What is a Wrist Fracture Injury?
Snowboarding is such a dangerous sport. Beginners are often faced with a higher risk for unfriendly falls that could, at the very least, give them a Wrist Fracture injury. When a snowboarder falls during an adventure in the snow, he is most likely to stretch out a hand to break it. As a result, Scaphoid and Colles fractures occur. Those account to around 100,000 wrist fractures recorded among snowboarders every year.
Scaphoid and Colles fracture
The Scaphoid is one of the eight small bones called Carpal that make up the wrist. An injury in this bone might not result to a swollen wrist but it will definitely hurt. By falling on an outstretched hand, you are exposing your Scaphoid to possible damage.
The Colles, on the other hand, is a radius bone that is found right above the wrist. Feeling an unbearable pain on the wrist and the hand is a sure sign that your have fractured the Colles. Other signs and symptoms include a ‘dinner fork” deformity and wrist swelling.
Any suspicion of a wrist fracture injury should take a patient immediately to the nearest hospital or in the accident and emergency department. The doctor should know exactly what to do with it.
Aside from swelling and intolerable pain, a Wrist Fracture injury is also characterized by tenderness at the junction of the thumb and wrist.
Rehabilitation of an injured wrist usually starts with a range of exercises concentrated on the shoulders, the fingers, the thumbs, and the side of the broken wrist that is plastered. This way, stiffness is prevented and mobility is maintained. Once the plaster is removed, the use of therapeutic equipments will help greatly in relieve swelling and bringing back the strength of the wrist. Wrist support and a thumb spica must also be worn at times when not doing exercises after the plaster is removed. They will provide the protection and support your wrist needs to get back in shape.
What can you do to prevent a Wrist Fracture?
Wrist support ably helps lessen the risk of snowboarders to Wrist Fracture injuries. A reliable wrist guard should help you prevent fracturing anything during a fall. They are widely available in most skiing and snowboarding shops worldwide so you do not have any reason not to get one for your own protection.
What should you do if you suffer a Wrist Fracture Injury?
A mild Wrist Fracture usually takes six weeks to heal. That is, if the condition is diagnosed immediately. After a bad fall, submit yourself to an examination so your doctor would know what treatment to prescribe. An X-ray should show a good enough picture of the injury.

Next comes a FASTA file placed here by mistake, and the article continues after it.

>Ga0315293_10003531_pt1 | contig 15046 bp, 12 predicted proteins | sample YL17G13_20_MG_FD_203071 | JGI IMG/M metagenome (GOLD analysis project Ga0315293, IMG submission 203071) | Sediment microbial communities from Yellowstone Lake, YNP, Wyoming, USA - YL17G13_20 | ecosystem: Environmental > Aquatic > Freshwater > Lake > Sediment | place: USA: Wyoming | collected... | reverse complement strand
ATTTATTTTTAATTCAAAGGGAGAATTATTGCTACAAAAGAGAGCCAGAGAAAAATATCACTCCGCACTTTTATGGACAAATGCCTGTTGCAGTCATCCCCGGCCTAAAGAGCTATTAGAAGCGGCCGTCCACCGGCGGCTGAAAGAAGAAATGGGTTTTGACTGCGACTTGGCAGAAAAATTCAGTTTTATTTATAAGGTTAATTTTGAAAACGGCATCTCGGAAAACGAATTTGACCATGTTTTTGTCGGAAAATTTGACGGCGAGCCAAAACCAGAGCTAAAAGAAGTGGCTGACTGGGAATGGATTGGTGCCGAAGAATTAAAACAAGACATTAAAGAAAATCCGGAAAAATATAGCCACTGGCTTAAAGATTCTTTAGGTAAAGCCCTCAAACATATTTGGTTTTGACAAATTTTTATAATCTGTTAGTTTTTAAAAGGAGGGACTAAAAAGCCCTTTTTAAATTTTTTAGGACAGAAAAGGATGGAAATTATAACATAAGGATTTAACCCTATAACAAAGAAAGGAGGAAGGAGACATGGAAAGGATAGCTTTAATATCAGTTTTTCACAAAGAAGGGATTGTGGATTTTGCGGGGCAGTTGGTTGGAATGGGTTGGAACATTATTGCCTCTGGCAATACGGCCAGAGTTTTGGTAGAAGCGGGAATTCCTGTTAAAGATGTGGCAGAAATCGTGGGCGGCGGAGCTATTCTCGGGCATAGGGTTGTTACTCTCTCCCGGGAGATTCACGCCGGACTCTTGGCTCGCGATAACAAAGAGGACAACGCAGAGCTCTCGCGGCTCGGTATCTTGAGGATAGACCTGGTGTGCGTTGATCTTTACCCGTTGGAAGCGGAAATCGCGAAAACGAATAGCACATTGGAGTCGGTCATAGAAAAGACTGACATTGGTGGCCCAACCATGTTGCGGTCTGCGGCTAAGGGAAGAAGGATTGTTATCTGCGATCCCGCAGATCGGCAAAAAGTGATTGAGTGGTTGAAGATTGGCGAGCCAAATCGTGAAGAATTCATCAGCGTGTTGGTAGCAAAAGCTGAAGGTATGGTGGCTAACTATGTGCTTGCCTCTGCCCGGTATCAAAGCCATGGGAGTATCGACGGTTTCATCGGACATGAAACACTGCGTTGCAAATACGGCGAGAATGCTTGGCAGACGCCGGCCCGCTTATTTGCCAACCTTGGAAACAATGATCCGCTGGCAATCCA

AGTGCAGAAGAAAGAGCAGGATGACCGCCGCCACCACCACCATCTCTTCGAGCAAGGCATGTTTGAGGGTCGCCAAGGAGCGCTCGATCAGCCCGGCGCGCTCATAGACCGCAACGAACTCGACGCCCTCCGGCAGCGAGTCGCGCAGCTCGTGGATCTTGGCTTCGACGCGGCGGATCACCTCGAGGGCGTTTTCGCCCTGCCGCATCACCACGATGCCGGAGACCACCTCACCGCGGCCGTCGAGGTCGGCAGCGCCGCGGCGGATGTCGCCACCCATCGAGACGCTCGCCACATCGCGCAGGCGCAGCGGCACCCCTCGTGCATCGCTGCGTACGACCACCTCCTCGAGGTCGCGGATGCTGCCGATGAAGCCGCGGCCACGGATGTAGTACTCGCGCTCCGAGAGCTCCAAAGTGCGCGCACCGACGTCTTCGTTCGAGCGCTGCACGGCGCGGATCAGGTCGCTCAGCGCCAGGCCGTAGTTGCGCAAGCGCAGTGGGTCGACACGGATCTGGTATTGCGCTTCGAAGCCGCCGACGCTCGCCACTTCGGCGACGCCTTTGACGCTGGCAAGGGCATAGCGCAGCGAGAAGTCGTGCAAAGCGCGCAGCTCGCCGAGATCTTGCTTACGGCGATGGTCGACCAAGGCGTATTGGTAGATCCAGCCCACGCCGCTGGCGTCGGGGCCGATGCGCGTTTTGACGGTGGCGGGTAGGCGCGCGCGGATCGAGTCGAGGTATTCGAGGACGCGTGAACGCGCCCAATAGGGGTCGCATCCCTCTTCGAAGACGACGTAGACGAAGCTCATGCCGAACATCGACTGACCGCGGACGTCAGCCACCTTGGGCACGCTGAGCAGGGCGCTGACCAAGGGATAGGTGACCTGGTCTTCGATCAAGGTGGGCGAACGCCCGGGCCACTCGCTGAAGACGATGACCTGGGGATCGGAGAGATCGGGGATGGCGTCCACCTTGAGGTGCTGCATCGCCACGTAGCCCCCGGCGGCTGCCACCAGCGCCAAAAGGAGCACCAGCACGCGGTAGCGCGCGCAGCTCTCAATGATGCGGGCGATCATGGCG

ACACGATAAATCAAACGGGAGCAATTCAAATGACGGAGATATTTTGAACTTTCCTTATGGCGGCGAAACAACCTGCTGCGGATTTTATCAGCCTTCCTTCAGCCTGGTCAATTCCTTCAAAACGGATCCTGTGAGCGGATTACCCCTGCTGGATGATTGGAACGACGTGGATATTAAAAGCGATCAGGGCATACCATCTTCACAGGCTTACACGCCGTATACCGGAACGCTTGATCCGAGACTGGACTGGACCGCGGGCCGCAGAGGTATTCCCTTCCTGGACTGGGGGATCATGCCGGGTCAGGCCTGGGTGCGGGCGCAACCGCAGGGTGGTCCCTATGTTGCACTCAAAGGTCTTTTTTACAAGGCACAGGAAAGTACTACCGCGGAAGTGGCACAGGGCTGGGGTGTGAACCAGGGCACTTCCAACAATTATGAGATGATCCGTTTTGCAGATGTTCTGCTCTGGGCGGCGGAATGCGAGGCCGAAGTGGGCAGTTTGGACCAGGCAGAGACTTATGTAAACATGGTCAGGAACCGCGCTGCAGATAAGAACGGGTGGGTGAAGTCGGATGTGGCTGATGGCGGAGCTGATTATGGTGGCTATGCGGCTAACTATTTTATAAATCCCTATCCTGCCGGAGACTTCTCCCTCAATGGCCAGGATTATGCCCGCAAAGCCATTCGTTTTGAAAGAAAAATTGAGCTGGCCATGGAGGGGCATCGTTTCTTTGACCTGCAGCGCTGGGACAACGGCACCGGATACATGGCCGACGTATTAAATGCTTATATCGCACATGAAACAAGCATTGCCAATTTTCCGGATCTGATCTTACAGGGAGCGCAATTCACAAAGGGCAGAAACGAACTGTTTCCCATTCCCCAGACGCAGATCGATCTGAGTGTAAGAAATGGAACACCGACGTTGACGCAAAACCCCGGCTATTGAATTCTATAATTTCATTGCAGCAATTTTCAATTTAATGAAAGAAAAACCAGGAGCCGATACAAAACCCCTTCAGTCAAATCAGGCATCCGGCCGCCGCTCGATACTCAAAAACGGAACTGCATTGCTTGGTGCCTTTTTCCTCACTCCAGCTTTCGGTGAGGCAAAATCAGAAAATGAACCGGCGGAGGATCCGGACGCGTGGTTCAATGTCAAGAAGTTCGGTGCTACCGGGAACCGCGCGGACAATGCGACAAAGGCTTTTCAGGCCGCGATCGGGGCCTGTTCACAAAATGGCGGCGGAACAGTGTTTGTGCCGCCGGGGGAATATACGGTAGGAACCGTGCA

If the fragments of broken bones are close together but needs to be aligned, putting the forearm and the wrist under a plaster is usually enough to resolve the problem. Hand therapy balls and putty are used in the rehabilitation period to put the wrist back in its fighting form.
What about wrist fractures under the guards?
Wearing wrist guards lessen, but not completely eliminate, a snowboarder’s risk to Wrist Fracture injuries. Sometimes the force is simply too much for a wrist protection system to battle. There are some cases as well where the severity of the fracture is brought about by the wrist guard itself. The Medicins de Montagne group of doctors in the French Alps reported at the last ISSS meeting in 2005 that some snowboarders wearing rigid guards still sustained wrist fractures after a fall. This is not to say that wrist guards are useless. It is still much safer to go snowboarding with them on. It only means that you must be careful in choosing the product you will use. Even when you are fully guarded with wrist support, take an extra ounce of care to ensure that you are not causing damage to any of your bones during your snowboarding adventure.
Learning to fall properly
There is a big difference between a good and bad fall. If you know how to fall the proper way, you are obviously decreasing your risk to Limb and Wrist injuries. Simulating a parachute fall is one of the most effective techniques that snowboarding instructors advise. Tucking the forearms towards the chest with the fists clenched could save you from fractures by letting your buttocks take the impact.
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